(85g) Avoiding Flowline Plugging: Hydrates Pressure Drop Signature, Plugging Onset Prediction and Deposition Mechanism
AIChE Annual Meeting
Monday, October 29, 2018 - 9:52am to 10:09am
This paper presents work done towards understanding indicators of hydrate plugging onset and the governing plugging mechanisms. Extensive multiphase flowloop studies were conducted to establish the pressure drop signature, temperature response, and visual observation of plugging behavior of the hydrate transporting systems. It was observed that for low viscosity carrier fluids, i.e., low viscosity oils, hydrate transportability, plugging onset and plugging mechanisms were strongly dependent on multiphase flow effects. Specifically, the main factors included liquid loading, watercut, mixture velocity and presence or absence of additive. General observation for these low viscosity systems included plugging risk increasing with: increasing watercut, decreasing liquid loading, absence of additives, low mixture velocity and increased sub-cool. Other factors that increased the risk included salinity, pressure and rate of cooling. Onset of plugging was deduced from pressure drop increasing or plateauing or increasing with decreasing mixture velocity. On the other hand, onset of bedding led to scattered temperature readings. Overall, hydrate deposition and plugging result from severe agglomeration leading to particle-wall interaction.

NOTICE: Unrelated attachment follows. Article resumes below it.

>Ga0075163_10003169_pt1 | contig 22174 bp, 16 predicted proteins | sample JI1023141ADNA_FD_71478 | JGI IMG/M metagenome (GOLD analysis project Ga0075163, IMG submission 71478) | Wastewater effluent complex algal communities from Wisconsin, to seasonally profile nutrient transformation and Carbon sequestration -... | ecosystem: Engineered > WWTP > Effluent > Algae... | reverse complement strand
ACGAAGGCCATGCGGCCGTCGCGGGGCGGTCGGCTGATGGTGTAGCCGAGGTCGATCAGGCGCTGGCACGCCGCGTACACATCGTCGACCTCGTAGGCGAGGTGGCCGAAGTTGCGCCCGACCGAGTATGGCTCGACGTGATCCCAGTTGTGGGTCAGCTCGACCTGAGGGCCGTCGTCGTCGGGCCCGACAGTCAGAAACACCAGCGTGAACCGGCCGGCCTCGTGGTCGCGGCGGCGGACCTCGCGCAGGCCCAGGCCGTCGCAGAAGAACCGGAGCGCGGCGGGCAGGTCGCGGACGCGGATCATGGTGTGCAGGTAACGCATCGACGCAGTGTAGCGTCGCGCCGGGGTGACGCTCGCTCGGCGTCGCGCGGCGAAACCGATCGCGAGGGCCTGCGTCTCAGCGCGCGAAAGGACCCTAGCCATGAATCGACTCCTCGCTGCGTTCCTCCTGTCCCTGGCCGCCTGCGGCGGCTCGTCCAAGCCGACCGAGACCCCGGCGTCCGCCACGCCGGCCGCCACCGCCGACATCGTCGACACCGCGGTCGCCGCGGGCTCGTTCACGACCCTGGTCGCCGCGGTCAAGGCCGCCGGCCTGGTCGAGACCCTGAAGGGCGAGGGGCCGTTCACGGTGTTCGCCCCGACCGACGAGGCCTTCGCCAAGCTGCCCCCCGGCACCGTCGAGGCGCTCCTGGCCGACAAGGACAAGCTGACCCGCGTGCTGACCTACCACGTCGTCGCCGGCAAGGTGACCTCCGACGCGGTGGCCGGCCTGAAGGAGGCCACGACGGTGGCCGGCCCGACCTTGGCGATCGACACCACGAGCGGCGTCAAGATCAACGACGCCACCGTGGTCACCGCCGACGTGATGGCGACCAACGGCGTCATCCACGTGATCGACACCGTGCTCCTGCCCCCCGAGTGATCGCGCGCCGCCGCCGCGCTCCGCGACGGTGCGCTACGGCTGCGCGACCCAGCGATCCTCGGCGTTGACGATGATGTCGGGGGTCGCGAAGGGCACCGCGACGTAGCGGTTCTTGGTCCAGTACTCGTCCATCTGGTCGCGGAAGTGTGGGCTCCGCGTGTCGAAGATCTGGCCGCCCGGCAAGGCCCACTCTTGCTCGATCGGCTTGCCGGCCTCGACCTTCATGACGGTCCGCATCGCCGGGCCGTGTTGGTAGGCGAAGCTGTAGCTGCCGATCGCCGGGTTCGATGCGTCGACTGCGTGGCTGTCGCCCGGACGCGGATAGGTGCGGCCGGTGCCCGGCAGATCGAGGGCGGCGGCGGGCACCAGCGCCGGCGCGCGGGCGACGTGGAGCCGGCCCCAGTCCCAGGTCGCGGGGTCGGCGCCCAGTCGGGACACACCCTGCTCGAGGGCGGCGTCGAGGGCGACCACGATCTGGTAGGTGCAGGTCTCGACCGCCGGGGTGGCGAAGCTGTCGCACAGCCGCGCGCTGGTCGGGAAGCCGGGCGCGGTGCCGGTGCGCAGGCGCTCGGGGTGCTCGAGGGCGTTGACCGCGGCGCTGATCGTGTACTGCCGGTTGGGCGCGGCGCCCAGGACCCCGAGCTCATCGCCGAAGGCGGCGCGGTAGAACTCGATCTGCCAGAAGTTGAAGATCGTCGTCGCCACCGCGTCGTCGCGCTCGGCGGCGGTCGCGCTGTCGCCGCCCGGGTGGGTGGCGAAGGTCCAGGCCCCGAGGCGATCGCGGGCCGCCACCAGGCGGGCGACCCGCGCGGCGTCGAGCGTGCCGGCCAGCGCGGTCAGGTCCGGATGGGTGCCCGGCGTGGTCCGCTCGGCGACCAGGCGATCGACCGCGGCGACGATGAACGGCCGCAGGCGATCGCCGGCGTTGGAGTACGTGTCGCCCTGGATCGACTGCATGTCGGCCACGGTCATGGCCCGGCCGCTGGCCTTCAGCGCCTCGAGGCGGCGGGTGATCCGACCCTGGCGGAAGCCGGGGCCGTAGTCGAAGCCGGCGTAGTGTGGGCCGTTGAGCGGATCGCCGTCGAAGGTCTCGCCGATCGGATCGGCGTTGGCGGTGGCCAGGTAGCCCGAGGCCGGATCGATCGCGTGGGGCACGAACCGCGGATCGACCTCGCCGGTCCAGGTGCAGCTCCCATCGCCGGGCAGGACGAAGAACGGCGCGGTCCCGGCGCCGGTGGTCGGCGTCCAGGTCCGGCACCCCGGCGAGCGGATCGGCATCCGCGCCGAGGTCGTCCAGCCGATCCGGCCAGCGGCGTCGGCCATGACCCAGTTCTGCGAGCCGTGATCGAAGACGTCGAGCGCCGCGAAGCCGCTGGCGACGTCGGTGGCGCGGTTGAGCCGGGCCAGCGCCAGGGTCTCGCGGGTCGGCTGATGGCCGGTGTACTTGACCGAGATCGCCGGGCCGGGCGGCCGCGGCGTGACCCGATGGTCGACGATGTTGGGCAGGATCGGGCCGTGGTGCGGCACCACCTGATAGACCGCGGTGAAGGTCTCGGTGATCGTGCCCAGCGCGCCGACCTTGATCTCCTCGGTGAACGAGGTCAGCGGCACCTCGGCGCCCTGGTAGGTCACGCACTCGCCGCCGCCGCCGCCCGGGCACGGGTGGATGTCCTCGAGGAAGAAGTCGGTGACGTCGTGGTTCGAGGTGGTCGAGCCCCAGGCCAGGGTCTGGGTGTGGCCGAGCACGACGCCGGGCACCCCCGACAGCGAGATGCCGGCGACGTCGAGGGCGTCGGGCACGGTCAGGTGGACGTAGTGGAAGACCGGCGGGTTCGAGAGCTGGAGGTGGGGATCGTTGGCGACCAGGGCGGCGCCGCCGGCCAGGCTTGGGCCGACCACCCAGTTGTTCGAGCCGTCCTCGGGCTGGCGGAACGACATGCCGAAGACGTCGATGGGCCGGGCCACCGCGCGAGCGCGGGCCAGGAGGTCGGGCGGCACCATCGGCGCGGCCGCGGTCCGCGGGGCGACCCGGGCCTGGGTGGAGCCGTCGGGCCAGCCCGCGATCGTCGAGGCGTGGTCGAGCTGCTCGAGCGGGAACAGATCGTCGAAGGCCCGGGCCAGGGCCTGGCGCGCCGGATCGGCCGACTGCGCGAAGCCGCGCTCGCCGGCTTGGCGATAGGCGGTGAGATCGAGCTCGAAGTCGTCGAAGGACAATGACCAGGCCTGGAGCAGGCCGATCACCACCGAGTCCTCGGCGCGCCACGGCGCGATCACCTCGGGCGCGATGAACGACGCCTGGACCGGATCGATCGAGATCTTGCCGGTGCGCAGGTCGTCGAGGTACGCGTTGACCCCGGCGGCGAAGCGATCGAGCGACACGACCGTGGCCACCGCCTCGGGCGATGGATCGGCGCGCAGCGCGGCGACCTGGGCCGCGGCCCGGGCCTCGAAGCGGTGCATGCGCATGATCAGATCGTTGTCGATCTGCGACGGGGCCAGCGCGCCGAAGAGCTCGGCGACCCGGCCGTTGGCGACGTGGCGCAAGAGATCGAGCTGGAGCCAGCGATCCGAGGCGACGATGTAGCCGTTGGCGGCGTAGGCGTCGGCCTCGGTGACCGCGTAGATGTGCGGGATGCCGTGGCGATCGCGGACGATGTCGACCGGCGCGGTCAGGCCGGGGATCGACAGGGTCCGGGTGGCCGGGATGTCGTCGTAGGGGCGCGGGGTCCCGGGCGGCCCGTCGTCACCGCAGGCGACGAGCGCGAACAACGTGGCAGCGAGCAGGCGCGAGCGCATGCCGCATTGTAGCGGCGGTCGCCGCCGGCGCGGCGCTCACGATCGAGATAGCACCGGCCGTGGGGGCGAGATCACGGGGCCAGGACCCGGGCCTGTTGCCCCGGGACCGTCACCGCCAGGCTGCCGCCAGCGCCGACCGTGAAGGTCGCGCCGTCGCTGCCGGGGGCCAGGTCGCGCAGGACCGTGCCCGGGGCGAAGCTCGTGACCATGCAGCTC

The second part of the paper presents results for the high viscosity carrier fluids, i.e., high viscosity oils. These systems were characterized by very high pressure losses. These systems are very sensitive to temperature change, i.e., cooling into hydrate zone was accompanied by huge pressure drop increase. Visual observations through viewport showed very little activity close to the pipe wall. It was hypothesized that flow in these systems was governed by significant boundary layer effects, i.e., as viscosity further increased due cooling, the laminar boundary transformed into creeping flow and finally stalled. In these systems, hydrates transportability and bedding strongly depended on emulsion properties. These systems were characterized by significant shear heating and difficult restarts.
Overall, hydrate deposition and plugging result from formation of strong emulsions with increasing yield stresses that lead stalled flow. Results showed that use of anti-agglomerants improves transportability of hydrates.
Keywords: rheology, particulate flow, slurry, flow regime, flow assurance, emulsions
Solids Flow, Handling, and Processing